Once your building consent application has been accepted, It will be given a unique consent number and entered into our processing system. Building officers will evaluate your building consent application to ensure it meets all legal requirements.

Depending on the nature of the work and the location of the property, other departments within the council may also be involved in this evaluation – transportation, water services, coastal and river erosion, flooding, ponding etc.

It may also be necessary, depending on the nature of the work, to have certain aspects of the consent reviewed by a third party such as specialist engineers. In all cases where a third party review is required, you will be notified and given the choice of using your own specialist or a council-appointed specialist, with the cost added to your consent fee.


The council are legally required to process your application within 20 working days. The processing clock starts when the consent is accepted, but may be stopped if the council find your application does not contain all the necessary details to make a proper evaluation of the proposed work.

In this case, an officer will ask you for extra information. Until it is received, the processing clock remains stopped, and the delay is not counted as part of the 20 working days. The clock will start as soon as the information is received.


Building Consent fees will be assessed when the consent is processed and will include payment for an estimated number of inspections required for your project. Please visit your local council website to obtain the fee schedule.

Decisions and Disputes

Whether the council approve your building consent application depends upon how well the project conforms with the requirements of the building code and building act. If you disagree with the council over some aspect of your building proposal, you can apply to the Ministry of Business, Innovation and Employment for a determination.

Ministry of business

The Department will make a ruling on matters within its jurisdiction. There is a charge for the service.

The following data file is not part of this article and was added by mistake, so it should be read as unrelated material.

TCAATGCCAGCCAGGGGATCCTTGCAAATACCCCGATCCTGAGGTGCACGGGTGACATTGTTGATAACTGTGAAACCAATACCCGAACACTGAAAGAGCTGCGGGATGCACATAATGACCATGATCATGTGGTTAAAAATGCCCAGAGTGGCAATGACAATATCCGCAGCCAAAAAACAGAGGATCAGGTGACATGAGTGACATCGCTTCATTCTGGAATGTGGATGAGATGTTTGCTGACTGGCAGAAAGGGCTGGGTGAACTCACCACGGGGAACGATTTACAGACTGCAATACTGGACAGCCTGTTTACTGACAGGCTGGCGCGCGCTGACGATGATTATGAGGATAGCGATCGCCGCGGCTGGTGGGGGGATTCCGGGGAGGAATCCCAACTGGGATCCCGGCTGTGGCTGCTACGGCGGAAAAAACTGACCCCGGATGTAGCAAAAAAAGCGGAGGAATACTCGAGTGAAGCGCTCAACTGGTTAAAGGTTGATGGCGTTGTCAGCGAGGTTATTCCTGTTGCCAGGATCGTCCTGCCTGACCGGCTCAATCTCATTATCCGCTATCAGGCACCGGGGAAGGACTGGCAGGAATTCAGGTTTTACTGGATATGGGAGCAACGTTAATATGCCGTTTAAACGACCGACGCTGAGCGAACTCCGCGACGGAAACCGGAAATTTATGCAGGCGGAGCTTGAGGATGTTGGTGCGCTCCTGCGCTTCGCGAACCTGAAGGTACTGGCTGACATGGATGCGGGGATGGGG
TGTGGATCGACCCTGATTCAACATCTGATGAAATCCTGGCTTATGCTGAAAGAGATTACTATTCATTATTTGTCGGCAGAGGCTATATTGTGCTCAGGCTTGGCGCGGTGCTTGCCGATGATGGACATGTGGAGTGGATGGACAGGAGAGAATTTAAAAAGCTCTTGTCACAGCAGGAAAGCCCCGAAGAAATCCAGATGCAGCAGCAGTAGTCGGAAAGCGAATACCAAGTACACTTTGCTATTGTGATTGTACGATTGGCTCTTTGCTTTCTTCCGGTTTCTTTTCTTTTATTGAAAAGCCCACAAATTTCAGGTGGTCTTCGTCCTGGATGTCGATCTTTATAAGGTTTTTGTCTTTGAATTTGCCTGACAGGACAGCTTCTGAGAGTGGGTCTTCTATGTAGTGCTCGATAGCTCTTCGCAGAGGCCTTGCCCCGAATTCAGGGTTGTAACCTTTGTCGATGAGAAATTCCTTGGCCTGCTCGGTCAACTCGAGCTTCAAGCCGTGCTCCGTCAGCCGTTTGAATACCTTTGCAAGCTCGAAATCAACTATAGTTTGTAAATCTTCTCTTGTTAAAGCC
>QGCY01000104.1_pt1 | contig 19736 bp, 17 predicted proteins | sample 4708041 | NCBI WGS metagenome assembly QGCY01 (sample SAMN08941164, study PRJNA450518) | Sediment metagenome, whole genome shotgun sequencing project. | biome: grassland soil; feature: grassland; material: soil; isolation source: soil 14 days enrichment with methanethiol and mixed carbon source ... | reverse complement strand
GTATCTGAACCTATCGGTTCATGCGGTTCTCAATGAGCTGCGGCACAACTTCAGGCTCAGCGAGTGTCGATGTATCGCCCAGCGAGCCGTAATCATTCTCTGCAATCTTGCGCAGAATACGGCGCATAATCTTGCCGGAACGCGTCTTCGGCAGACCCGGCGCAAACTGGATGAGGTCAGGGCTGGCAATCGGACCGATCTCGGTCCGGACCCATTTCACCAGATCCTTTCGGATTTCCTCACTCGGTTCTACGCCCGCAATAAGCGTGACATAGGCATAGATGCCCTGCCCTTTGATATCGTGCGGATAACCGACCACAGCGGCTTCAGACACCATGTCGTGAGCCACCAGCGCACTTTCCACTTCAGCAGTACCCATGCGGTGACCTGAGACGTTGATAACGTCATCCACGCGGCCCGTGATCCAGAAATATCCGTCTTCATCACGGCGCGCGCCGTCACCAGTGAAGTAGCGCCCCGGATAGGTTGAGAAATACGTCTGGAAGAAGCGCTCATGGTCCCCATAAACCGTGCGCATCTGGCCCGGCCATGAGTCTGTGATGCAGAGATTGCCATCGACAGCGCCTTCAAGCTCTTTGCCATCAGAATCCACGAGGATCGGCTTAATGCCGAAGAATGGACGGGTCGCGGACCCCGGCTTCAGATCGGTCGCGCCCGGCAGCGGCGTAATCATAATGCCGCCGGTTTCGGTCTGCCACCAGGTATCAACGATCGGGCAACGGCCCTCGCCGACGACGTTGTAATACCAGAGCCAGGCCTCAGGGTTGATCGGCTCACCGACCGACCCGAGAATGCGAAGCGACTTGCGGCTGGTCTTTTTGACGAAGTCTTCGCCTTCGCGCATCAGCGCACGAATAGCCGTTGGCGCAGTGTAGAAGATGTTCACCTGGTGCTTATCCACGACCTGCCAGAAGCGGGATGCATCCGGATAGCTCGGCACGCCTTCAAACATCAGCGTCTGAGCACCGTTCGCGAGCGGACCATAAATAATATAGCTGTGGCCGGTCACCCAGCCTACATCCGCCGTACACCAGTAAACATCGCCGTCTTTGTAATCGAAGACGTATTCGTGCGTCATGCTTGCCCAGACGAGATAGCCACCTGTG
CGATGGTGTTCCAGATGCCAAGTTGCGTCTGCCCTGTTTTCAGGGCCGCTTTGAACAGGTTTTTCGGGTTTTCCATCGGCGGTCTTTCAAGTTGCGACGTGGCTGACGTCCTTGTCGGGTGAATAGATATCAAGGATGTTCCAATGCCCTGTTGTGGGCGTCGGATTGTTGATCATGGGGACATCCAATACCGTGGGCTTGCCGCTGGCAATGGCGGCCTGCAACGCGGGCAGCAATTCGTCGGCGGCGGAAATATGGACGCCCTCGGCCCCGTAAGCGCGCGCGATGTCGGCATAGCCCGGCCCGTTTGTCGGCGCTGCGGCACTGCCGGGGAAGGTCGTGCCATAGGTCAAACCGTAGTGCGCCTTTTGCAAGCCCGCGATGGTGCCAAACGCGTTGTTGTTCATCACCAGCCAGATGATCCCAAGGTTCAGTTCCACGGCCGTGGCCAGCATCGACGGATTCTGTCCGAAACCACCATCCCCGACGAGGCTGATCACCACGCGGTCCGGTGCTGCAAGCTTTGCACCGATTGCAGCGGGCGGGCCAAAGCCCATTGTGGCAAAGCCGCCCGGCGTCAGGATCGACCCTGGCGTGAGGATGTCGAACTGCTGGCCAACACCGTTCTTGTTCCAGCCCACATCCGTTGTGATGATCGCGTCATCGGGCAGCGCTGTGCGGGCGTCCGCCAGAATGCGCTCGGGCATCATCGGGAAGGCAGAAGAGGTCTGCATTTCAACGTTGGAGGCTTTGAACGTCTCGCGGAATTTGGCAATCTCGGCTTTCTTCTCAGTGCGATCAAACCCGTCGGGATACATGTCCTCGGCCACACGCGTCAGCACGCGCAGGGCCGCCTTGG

Granting and issuing consents

Once your application has been assessed as meeting all requirements, it will be granted. It will be issued when all the necessary fees have been paid.

Once you have your building consent and any other approvals required, such as a Resource Consent, you may begin building.

The consent will consist of a large envelope that contains the approved Building Consent and Plans and Specifications.

The pack will also contain guidance documents etc. This pack must be available on site during the entire project. It is very important that you and your contractor(s) read the building consent documents to ensure you are clear about its requirements.

It will contain a list of inspections required to be made by Council Officers during the building process, and a list of Producer Statements required from specialists. Those specialists will be required to provide documentation of the work or inspections they undertake in support of their Producer Statement. Council will accept Producer Statements only from those registered with them.
Work must start on your project within 12 months from the date of the consent being issued. You may decide that you will not do the work, in which case the consent will be lapsed, or you may apply for an extension of time.This must be in writing and may be granted in some circumstances.

The Council will grant a maximum six month extension unless there is specific reason to grant a further period. If council do not hear from you within the stated time, or an extension of time to start is refused, the consent will lapse and a new one would be needed before any work can start.

Other building-related approvals

Sometimes building work may be delayed while other approvals are sought because they were not identified early enough.

Speak to your designer to ensure all approvals required for your project are applied for.